The Grazing toolbox is a ‘work in progress’ and represents information available to date on this subject. To suggest new materials for inclusion, email Lisa Ronald at email@example.com.
This toolbox is intended to facilitate the management of permitted grazing operations within designated wilderness areas. It is not intended as guidance in the application of grazing as a management technique (e.g., controlling non-native invasive plants), though some of the material presented here may be useful in such circumstances. Neither is it intended as guidance on the grazing of recreational stock or management of wild horses and burros, though a document on monitoring grazing impacts from recreational stock has been included as it may be of use in analyzing similar impacts from non-recreational livestock.
Materials in this toolbox originally created by either the Bureau of Land Management or Forest Service are largely interchangeable between agencies. Few wilderness areas managed by the Fish & Wildlife Service or the National Park Service have traditional permitted grazing operations, so some material in this toolbox may not be applicable to wilderness stewards in those agencies. In any case, be sure to check your agency's policies and the enabling legislation of you wilderness
- Basis in the Wilderness Act and meaning of law
- Wilderness laws with specific grazing management direction
- House Report 96-1126
- Implications of the Congressional Grazing Guidelines
- House Report 101-405A
- House Report 96-617
Forest Guardians v. APHIS, USFS, 2000 WL 34510092 Forest Guardians v. Animal & Plant Health Inspection Serv., 309 F.3d 1141, (9th Cir. 2002)
Topic: Killing predators to protect livestock (use)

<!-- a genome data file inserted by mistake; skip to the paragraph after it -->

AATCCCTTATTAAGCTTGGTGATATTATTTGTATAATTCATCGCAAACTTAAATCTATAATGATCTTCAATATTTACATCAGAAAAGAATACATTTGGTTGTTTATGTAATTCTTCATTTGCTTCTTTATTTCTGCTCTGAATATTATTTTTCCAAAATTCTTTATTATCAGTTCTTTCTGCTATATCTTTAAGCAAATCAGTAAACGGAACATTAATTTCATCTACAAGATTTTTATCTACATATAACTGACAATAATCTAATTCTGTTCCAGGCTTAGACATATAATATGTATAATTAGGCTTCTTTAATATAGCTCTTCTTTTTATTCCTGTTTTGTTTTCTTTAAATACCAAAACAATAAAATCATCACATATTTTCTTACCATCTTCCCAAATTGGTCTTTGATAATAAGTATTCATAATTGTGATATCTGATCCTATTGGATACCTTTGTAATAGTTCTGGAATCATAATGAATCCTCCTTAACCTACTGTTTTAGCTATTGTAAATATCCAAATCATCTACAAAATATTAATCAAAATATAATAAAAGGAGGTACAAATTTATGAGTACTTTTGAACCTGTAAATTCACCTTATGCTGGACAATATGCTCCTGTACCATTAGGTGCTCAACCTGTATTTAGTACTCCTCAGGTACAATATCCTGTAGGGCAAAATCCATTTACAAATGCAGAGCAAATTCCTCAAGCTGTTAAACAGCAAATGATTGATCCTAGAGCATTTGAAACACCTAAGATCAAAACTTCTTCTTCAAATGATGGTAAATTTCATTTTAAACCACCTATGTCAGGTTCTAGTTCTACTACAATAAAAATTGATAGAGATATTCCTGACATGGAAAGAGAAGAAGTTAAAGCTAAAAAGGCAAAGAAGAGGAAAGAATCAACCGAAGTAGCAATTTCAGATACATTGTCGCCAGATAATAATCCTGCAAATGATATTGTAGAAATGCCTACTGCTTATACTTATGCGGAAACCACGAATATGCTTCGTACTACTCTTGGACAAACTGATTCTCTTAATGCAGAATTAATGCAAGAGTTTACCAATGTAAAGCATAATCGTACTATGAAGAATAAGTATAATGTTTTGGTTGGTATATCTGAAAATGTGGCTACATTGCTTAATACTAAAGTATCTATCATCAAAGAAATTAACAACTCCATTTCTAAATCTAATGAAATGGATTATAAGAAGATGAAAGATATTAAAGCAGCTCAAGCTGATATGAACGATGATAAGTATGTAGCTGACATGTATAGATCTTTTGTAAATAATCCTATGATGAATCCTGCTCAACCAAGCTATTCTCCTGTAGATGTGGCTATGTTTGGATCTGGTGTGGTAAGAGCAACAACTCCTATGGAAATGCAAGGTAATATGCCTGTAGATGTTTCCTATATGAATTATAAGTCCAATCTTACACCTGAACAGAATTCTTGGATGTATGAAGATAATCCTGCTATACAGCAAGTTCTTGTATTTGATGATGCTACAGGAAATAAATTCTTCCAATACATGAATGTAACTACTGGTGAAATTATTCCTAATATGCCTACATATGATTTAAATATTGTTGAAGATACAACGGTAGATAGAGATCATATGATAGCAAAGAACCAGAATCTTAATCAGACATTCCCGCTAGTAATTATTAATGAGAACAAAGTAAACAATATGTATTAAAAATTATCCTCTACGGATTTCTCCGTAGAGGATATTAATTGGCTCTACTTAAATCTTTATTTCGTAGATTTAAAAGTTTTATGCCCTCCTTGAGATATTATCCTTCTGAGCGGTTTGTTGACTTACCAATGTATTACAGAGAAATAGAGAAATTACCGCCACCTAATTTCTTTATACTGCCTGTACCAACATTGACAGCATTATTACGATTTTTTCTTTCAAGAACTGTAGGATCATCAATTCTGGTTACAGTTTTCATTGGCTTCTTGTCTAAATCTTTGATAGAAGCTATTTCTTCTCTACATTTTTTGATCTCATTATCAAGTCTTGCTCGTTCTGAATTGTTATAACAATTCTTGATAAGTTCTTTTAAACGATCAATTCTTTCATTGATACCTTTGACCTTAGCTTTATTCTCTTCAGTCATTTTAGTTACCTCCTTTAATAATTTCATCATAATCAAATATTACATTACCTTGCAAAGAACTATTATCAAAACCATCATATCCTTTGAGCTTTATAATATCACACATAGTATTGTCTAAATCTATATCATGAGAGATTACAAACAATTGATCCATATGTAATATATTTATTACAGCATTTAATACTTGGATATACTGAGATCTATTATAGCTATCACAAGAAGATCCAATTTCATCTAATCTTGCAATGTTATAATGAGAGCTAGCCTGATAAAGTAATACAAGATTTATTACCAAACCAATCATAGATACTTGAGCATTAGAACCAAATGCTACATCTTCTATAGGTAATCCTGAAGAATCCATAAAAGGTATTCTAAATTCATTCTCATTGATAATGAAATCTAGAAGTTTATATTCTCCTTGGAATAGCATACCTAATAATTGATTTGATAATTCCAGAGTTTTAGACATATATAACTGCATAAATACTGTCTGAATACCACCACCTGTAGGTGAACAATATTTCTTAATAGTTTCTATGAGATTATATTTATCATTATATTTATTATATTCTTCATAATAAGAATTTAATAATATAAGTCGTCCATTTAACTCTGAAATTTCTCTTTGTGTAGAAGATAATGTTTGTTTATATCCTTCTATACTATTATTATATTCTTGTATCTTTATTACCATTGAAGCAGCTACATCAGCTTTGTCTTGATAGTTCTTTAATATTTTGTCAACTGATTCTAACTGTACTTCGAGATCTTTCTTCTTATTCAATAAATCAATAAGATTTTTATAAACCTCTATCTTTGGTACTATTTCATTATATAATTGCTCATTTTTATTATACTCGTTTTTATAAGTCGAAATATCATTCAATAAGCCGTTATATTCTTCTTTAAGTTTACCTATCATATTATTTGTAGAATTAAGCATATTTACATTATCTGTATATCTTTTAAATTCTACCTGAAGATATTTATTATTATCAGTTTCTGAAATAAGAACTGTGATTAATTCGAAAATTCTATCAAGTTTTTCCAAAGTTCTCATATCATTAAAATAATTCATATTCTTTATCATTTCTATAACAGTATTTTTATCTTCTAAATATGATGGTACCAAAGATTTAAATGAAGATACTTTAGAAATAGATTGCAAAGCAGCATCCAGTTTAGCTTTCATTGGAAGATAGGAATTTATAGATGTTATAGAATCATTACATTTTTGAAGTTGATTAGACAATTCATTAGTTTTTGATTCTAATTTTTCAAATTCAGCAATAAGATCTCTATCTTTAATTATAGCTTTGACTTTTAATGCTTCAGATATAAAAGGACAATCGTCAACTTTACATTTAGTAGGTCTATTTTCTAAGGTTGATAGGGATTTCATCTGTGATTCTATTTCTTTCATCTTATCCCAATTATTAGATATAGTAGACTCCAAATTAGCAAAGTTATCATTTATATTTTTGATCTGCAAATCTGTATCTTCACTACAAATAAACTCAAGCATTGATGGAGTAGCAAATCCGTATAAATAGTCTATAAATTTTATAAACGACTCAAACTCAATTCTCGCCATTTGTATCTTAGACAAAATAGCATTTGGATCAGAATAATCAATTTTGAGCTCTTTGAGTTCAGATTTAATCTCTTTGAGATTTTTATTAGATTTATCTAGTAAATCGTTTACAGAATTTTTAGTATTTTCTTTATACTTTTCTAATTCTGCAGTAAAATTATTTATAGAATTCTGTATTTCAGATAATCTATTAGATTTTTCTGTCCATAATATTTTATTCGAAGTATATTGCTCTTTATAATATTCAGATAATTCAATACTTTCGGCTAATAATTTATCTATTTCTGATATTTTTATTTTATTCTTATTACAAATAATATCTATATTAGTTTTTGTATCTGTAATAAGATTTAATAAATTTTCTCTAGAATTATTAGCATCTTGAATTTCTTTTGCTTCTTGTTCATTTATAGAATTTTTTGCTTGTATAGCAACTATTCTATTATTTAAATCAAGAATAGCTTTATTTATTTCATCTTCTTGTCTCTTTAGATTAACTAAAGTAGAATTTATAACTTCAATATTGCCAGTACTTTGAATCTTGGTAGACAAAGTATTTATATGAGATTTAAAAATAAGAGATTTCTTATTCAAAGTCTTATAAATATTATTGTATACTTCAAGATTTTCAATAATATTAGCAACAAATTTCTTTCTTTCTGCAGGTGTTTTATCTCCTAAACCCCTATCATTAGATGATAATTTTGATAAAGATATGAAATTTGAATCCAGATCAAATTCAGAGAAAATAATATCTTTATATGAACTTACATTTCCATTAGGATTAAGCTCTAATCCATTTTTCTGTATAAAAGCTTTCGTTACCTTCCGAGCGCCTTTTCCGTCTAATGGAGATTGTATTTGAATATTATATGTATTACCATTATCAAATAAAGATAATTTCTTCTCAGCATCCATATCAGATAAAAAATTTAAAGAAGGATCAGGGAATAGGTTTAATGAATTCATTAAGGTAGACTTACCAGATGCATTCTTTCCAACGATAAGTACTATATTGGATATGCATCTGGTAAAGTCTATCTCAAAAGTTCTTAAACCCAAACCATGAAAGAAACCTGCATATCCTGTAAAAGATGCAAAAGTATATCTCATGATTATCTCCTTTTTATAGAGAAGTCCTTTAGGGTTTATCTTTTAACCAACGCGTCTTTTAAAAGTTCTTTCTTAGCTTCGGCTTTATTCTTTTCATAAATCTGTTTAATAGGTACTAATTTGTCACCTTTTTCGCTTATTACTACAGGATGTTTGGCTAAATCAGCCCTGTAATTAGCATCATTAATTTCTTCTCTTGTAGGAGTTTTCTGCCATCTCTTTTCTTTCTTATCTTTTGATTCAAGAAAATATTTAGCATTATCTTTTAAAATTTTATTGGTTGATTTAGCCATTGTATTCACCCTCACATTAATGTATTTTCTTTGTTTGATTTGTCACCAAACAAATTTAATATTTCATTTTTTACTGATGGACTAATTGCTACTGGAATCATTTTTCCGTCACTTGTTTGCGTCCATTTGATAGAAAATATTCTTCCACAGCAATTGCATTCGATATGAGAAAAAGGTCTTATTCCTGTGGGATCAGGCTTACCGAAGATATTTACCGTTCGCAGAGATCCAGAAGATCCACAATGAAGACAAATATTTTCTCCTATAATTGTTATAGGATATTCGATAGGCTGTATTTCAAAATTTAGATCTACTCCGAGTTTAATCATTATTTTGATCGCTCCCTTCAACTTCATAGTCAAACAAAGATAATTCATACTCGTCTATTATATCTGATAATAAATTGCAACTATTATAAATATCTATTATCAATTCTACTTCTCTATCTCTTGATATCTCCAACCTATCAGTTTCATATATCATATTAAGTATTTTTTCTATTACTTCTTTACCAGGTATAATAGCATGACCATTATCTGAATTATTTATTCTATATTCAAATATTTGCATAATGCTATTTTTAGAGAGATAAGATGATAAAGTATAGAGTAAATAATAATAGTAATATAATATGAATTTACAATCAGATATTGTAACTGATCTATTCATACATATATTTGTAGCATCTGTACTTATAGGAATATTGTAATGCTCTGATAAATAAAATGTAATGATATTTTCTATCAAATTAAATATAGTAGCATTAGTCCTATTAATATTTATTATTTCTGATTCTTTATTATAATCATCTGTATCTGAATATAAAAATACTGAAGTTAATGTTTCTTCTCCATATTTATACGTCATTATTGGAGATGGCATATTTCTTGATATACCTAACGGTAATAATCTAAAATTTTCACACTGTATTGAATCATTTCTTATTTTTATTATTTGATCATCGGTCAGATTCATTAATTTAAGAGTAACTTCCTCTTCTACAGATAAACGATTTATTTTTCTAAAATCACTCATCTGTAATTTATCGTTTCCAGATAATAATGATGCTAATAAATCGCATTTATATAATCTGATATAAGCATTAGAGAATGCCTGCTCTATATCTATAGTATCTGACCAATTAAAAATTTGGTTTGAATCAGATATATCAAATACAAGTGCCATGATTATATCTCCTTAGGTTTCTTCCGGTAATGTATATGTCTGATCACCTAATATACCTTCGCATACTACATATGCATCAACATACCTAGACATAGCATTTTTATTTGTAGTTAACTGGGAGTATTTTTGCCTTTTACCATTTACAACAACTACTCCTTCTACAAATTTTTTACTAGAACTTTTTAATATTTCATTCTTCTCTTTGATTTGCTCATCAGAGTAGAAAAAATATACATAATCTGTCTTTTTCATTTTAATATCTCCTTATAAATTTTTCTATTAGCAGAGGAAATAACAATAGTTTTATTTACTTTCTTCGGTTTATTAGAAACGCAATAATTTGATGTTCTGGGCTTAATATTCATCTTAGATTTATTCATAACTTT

Background: In 1984, Congress designated an area of the Coronado National Forest in Arizona as the Santa Teresa Wilderness. See Arizona Wilderness Act of 1984, Pub.L. No. 98-406, § 101(a)(23), 98 Stat. 1485. In May 1997, the Regional Forester delegated authority to APHIS to perform predator control in wilderness areas, including the Santa Teresa Wilderness, to "prevent serious losses of domestic livestock." The Regional Forester defined "serious loss" as "a determination made by APHIS or State Game and Fish after investigations, historical evidence and patterns of loss show the habitual nature of kills." APHIS killed six mountain lions between July 18, 1997, and March 22, 1999, at the request of a rancher who grazed cattle within the Santa Teresa Wilderness. A coalition of conservation organizations and one individual ("Forest Guardians") sought to enjoin this practice on the ground that it violates the Wilderness Act. Forest Guardians also claimed that APHIS and the Forest Service failed to conduct adequate environmental studies - as required by the National Environmental Policy Act ("NEPA") - before deciding to kill the mountain lions.
Holding: The Circuit Court affirmed the District Court's decision, which ruled that predator control is allowed in wilderness where necessary to support pre-existing grazing operations. The Forest Service did not need a NEPA document that solely addressed predator control in the Santa Teresa Wilderness, but could rely on a statewide analysis that specifically addressed predator control in multiple Wilderness areas.
Key Language: "The district court did not err in concluding that the Forest Service may authorize APHIS to perform lethal predator control of mountain lions in the Santa Teresa Wilderness in order to protect private livestock. Nor did it err by allowing predator control in areas where it had not been used in the past. The Wilderness Act of 1964 and the Arizona Wilderness Act of 1984 do not expressly prohibit predator control in wilderness areas. 16 U.S.C. §§ 1131-1136; Arizona Wilderness Act § 101(a)(23), (f)(1); H.R.Rep. No. 96-617, at 10-13 (1979). They do, however, allow pre-existing grazing operations to continue in areas later designated as wilderness. See Arizona Wilderness Act § 101(f)(1). We agree with the Forest Service that 'private livestock grazing implicitly includes operations to support that grazing, such as lethal control of predators.'" "We therefore defer to the Forest Service's conclusion that the Act authorizes predator control as one of the "flexible opportunities to manage grazing in a creative and realistic site specific fashion."